Nigel Farage Least well off will be affected

Menthol and “slim” cigarettes also face being outlawed by Brussels in an attempt to make smoking less attractive to young people.

The controversial diktat puts the EU on a collision course with governments across the continent, millions of smokers and business leaders, many of who are backing the Daily Express crusade to get Britain out of the EU.

Cigarette firms argue it will force smokers on to the black market and cost the Treasury in lost tax revenue.

Japan Tobacco International, owner of Silk Cut and Benson & Hedges, said more than 50 per cent of cigarette pack sales in the UK will be hit by the proposed legislation, aimed at reducing the 700,000 deaths across Europe each year from tobacco related illnesses.

Paul Williams, head of corporate affairs at JTI UK, warned that Britain risks “sleepwalking” into a situation where Europe will impose legislation “even more severe” than the Government s plans for plain packaging, which were abandoned last month.

New rules on cigarette sales will be debated by the European Parliament on September 10 and could begin as early as 2016.

Cigarette firms say ban will force smokers on to the black market

This is part of a wrong headed drive that will penalise the legal pleasures of the least well off

Nigel Farage

European legislators propose to outlaw the sale of cigarettes in packs of 10, which account for 38 per cent of packs sold in the UK.

Menthol and “slim” cigarettes would also be banned, while leaf tobacco would only be available in larger packs of at least 40 grammes. Currently, 92.2 per cent of leaf tobacco sold in the UK is in smaller packs of 25g and 12.5g. E cigarettes would also be subject to stricter rules.

Ukip leader Nigel Farage said “This is part of a wrong headed drive that will penalise the legal pleasures of the least well off. The net result will be an increase in sub standard counterfeit and smuggled tobacco, which will have obvious negative health outcomes. Let alone a deliberate reduction in personal freedom, that is a matter of course from Brussels.”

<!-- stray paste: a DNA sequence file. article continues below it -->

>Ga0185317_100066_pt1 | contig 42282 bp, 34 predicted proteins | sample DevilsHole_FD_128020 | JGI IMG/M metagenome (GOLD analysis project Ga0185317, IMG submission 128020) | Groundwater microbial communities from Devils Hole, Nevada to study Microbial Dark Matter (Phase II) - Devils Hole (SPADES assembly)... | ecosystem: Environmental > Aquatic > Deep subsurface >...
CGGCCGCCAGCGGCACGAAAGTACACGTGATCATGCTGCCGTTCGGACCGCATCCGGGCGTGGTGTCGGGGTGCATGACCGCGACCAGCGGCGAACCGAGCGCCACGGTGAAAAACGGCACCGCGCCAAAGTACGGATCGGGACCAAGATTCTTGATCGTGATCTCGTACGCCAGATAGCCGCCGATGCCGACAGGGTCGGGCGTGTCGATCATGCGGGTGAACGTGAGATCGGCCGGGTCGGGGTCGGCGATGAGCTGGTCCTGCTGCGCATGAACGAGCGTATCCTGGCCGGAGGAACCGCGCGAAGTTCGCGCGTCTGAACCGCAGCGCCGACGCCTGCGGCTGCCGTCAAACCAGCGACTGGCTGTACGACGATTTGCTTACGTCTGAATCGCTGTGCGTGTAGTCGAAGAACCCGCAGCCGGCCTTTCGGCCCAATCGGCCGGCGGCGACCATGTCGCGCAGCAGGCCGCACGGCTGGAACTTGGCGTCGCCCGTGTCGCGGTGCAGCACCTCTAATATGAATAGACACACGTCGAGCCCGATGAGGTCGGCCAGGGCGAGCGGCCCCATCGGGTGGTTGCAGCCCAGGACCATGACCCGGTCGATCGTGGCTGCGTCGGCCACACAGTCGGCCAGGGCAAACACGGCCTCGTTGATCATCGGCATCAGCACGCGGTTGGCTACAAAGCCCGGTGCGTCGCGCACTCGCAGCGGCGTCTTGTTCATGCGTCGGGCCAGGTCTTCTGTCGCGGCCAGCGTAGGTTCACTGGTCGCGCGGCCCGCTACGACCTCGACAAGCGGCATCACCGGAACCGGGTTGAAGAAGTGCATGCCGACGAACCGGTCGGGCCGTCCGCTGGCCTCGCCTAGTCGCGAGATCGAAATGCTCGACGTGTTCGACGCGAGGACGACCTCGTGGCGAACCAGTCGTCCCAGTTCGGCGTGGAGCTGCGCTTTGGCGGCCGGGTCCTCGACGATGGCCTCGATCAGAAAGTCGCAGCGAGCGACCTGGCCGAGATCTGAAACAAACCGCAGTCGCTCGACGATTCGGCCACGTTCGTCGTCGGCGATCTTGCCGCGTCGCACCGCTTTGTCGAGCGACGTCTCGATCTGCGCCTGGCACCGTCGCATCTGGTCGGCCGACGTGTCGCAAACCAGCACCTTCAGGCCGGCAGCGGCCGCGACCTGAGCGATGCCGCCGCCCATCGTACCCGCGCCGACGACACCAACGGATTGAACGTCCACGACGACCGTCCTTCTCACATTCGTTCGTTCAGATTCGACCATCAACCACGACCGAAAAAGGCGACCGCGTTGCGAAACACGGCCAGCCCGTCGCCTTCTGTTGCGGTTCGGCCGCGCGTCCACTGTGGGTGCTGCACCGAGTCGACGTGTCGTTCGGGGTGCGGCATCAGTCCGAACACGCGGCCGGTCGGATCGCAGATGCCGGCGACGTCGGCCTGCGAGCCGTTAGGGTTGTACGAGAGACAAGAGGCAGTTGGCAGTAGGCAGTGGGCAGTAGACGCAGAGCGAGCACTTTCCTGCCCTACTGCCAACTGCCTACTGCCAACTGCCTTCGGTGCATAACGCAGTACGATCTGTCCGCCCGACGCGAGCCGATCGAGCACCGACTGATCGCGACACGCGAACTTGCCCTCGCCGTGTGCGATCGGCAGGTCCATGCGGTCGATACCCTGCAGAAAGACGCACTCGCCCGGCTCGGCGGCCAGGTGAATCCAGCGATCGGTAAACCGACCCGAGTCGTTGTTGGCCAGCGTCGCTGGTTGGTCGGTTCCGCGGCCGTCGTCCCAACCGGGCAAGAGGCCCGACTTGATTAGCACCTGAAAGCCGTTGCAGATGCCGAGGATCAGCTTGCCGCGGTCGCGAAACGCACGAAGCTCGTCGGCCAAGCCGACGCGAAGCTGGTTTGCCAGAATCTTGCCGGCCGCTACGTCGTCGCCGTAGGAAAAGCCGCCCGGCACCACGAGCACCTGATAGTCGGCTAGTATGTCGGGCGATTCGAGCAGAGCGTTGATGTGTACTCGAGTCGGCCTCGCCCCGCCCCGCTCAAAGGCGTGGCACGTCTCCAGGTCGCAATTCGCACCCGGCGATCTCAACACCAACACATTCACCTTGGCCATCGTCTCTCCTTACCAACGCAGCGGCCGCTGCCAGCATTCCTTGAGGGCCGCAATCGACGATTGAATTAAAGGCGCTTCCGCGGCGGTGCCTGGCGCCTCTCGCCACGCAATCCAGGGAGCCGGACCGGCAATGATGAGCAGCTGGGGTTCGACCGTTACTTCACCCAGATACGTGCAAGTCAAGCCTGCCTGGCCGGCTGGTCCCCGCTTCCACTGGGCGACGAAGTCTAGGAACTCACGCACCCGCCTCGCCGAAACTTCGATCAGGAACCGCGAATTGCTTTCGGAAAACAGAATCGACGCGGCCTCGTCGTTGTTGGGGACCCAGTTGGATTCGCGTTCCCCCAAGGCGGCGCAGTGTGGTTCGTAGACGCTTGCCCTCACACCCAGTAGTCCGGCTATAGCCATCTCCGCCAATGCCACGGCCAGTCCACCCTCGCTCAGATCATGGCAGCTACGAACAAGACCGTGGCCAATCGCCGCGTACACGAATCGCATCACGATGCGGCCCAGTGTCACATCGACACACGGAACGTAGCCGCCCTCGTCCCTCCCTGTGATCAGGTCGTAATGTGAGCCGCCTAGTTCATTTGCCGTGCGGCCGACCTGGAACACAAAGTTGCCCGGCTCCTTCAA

The directive could also cost the Treasury f800million in lost revenue.

Ronan Barry, EU regulatory affairs manager at British American Tobacco, warned “There s an enormous risk.

“Just take menthol, if almost a million smokers in the UK wake up one morning and they can no longer buy their preferred product in the shop, there s a massive opportunity created for criminals and illegal traders to step in and meet the demand that the legal market can no longer supply.”

A spokesman for Philip Morris International, owner of the Marlboro brand, said the directive “prohibits products that account for 10 per cent of the EU cigarette market, despite the fact that there is no credible scientific evidence that these products are more harmful than others”.

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Us follows eu in restricting e-cigarettes

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The US government announced yesterday (24 April) a plan to regulate electronic cigarettes under a federal law governing tobacco products, following the European Union’s lead.

The European Parliament and member states voted in February to approve a revision to the EU’s tobacco products directive that will regulate e cigarettes for the first time. Up till now, the devices have not been covered by the law because they do not contain tobacco. Instead, they deliver nicotine through a liquid solution.

E cigarette advocates have said it is unfair to regulate the devices as tobacco when they do not contain any, and that over regulation will kill a valuable tool to quit smoking.

The new tobacco products directive, which takes effect next month, has become a lightning rod in the European Parliament elections campaigns with many e cigarette users blaming an urge for over regulation by the EU for the law. The UK Independence Party (UKIP) has cited the new law in anti EU campaigning.

However it was national European governments that asked the EU to set a standardised way of dealing with the new devices. The European Commission pointed out that if the EU did not set a standard way of regulating the devices throughout the single market, EU countries would have adopted a patchwork of different regulations.

The US regulation by the Food and Drug Administration (FDA), which still needs final approval, would be similar to the EU approach. E cigarette companies would need to register their products with the FDA and seek approval for the ingredients contained in the solution. The regulation would also forbid the sale of e cigarettes to people under 18, as for cigarettes.

The FDA would have to approve all health claims, and the companies would not be allowed to distribute free samples. Companies will be required to attach a nicotine addiction warning on their packaging. However unlike traditional cigarettes, e cigarettes will still be able to advertise in television and print.

Reaction to the US law from the industry and users has been significantly more restrained than the reaction to the EU law suggesting an air of inevitability following the EU vote. The Smoke Free Alternatives Trade Association, an industry association representing e cigarette manufacturers, said in a statement that it welcomes FDA regulation.